Authorities are investigating a possible human smuggling operation after the bodies of four people, including a baby, were found near the Canadian border on Wednesday, and a group of five people were found walking on the US side .
The tragedy happened in the middle of a blizzard with freezing temperatures.
“These victims faced not only the cold, but also endless fields, great snowdrifts and complete darkness,” Royal Canadian Mounted Police Assistant Commissioner Jane MacLatchy said during the interview. a press conference Thursday about the deaths.
The four dead were found 6 miles east of the Canadian town of Emerson, which straddles the state lines of Minnesota and North Dakota, MacLatchy said.
Their bodies were about 40 feet from the border, she said.
The Royal Canadian Mounted Police said all four – a man, a woman, a man believed to be a teenager and the baby – appeared to have died of exposure to the cold.
US officials said the four are believed to be Indian nationals who were separated overnight from another group of five Indian nationals found walking just south of the Canadian border in Minnesota on Wednesday.
One of the group of five was carrying a backpack containing children’s clothing and said he was from a family of four that separated overnight, the U.S. district attorney’s office said. of Minnesota.
That person told police his group had been marching for 11 a.m. and expected to be picked up by someone after crossing the border, officials said.
Two people in the group of five were seriously injured and were hospitalized, including a woman who will likely have part of her hand amputated, according to court documents.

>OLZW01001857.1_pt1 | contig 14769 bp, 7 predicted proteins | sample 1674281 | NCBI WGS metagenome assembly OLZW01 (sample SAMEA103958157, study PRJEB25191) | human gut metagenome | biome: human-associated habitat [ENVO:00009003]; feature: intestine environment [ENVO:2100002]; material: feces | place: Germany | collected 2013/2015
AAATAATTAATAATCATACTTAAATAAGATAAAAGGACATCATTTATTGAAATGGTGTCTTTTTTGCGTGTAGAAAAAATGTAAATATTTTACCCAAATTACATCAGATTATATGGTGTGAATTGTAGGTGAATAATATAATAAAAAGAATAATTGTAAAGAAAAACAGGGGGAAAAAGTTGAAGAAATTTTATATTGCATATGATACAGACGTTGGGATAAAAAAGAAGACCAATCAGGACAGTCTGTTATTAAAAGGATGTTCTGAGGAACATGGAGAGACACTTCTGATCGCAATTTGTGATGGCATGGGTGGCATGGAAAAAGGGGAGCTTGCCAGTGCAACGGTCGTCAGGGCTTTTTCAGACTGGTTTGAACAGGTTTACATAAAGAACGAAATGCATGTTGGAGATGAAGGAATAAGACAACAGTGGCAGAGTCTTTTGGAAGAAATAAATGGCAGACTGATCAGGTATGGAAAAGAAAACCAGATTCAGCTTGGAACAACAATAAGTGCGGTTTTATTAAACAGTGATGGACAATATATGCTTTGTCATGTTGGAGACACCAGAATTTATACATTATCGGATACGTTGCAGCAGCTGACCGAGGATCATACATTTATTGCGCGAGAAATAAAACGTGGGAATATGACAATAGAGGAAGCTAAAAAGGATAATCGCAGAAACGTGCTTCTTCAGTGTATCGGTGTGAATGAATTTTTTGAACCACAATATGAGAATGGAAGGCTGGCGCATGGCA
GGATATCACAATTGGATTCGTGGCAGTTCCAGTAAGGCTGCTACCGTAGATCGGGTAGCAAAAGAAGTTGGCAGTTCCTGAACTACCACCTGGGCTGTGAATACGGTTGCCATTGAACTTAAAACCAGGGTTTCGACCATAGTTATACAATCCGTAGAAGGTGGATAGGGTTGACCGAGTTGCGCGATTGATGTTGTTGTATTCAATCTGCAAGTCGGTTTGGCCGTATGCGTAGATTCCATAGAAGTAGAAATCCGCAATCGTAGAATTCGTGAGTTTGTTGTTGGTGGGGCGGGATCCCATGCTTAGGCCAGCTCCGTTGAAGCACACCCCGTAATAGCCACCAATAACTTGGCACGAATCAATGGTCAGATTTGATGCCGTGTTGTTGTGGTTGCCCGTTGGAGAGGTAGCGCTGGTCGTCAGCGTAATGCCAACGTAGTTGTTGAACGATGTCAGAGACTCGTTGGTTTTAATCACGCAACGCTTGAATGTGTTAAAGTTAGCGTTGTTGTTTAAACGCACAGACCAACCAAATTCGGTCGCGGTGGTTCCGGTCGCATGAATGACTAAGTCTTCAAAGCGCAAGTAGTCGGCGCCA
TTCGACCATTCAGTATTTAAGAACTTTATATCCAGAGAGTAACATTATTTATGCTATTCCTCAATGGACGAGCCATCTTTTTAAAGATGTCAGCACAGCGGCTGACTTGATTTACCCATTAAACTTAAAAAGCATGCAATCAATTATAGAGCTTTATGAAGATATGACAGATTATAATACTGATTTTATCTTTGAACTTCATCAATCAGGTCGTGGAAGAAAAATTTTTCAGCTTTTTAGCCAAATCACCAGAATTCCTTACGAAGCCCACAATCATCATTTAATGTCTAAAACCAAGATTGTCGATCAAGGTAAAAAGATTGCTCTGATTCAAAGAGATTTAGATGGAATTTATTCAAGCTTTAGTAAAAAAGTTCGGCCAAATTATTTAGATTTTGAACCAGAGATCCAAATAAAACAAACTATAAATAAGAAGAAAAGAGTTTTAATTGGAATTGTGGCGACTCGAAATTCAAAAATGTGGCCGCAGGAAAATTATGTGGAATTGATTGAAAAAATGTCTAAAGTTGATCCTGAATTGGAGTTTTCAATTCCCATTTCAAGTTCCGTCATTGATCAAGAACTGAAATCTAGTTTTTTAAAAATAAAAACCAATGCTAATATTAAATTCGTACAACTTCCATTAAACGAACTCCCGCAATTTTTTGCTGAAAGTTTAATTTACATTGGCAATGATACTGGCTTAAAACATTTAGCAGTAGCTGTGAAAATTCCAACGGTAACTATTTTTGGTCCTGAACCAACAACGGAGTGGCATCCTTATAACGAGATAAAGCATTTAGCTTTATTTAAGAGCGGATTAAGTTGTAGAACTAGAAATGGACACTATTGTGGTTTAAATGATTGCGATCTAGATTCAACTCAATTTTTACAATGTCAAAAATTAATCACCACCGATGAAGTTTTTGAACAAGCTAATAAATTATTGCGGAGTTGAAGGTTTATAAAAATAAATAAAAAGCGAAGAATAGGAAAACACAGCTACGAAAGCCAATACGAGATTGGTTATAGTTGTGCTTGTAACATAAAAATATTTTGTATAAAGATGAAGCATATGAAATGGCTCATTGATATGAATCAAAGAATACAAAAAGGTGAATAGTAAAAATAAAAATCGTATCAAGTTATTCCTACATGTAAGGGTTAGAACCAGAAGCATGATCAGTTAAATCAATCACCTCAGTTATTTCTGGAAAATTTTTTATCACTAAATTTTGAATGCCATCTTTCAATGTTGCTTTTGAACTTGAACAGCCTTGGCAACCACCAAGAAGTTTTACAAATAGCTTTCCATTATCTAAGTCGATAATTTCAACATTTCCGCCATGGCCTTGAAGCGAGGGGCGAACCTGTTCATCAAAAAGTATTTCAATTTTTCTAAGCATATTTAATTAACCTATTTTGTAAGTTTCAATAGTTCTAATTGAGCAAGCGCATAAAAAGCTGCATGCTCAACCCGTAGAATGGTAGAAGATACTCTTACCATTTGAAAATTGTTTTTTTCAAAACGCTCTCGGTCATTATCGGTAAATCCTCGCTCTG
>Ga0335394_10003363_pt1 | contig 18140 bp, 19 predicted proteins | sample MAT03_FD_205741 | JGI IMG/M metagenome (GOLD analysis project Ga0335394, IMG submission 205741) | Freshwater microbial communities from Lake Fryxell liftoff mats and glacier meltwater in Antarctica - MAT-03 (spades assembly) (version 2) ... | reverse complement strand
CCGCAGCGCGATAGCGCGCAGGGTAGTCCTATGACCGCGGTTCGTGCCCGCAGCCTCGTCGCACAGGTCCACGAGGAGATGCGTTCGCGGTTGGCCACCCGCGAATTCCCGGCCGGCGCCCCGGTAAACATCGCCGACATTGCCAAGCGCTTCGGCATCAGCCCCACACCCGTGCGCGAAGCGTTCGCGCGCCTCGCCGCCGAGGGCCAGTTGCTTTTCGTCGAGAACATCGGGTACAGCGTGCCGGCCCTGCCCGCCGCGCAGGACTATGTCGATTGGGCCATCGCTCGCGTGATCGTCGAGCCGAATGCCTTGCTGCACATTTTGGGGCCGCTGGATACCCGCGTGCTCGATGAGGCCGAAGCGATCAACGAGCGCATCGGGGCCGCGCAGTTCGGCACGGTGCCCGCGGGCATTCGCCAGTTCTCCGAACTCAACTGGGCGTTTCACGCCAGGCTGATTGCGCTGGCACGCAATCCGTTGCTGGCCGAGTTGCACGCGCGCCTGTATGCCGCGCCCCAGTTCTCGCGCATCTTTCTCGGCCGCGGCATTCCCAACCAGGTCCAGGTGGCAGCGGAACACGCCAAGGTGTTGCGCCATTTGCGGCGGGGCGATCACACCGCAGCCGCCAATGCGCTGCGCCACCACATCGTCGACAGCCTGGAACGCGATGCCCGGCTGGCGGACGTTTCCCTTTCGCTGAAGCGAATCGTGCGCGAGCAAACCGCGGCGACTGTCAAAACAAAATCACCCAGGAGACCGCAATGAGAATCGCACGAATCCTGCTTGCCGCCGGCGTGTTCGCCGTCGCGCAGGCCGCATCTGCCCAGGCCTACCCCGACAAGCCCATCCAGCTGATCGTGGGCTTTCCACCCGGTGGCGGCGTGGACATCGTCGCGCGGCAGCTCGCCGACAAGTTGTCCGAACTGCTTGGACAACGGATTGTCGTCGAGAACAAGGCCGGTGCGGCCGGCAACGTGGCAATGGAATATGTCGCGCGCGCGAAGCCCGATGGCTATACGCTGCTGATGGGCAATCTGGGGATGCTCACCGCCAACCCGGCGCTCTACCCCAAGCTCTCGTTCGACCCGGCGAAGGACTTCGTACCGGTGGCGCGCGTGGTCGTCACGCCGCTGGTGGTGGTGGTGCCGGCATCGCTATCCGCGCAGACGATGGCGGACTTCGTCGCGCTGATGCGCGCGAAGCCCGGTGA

The group was found walking toward where Steve Shand, 47, of Florida, was arrested earlier Wednesday morning, federal prosecutors said.
Shand was arrested after the US Border Patrol intercepted the van he was driving near the Canadian border. Also inside the van were two Indian nationals without permission to be in the United States as well as boxes of water and snacks, officials said.
Shand is charged with one count related to transporting undocumented people, the U.S. Attorney’s Office said.
He appeared in federal court in Minnesota on Thursday and was taken into custody pending a detention hearing scheduled for Monday, court records show. The records do not show that a plea was entered.
Shand declined to speak to police after his arrest, according to an affidavit filed in his criminal case, and a federal public defender listed as the representative did not immediately return a request for comment Thursday evening.
“The investigation into the deaths of the four people in Canada is ongoing, along with an investigation into a larger human smuggling operation of which Shand is suspected to be a part,” the Security Investigations Special Agent wrote. Court, John D. Stanley, in affidavit.
MacLatchy, deputy commissioner of the Royal Canadian Mounted Police, urged people not to try to cross or listen to anyone promising safe travel.
“I understand that for some there may be a great need to travel to another country, but that’s not the right way,” MacLatchy said. “You risk your life and the lives of those you care about if you try it.”